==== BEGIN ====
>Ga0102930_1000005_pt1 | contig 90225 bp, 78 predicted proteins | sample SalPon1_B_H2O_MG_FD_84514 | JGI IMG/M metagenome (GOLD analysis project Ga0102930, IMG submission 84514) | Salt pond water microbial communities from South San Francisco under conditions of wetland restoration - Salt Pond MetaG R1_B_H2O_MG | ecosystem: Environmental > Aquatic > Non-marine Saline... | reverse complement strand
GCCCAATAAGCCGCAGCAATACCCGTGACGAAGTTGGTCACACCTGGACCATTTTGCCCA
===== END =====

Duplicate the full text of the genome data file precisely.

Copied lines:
>Ga0102930_1000005_pt1 | contig 90225 bp, 78 predicted proteins | sample SalPon1_B_H2O_MG_FD_84514 | JGI IMG/M metagenome (GOLD analysis project Ga0102930, IMG submission 84514) | Salt pond water microbial communities from South San Francisco under conditions of wetland restoration - Salt Pond MetaG R1_B_H2O_MG | ecosystem: Environmental > Aquatic > Non-marine Saline... | reverse complement strand
GCCCAATAAGCCGCAGCAATACCCGTGACGAAGTTGGTCACACCTGGACCATTTTGCCCA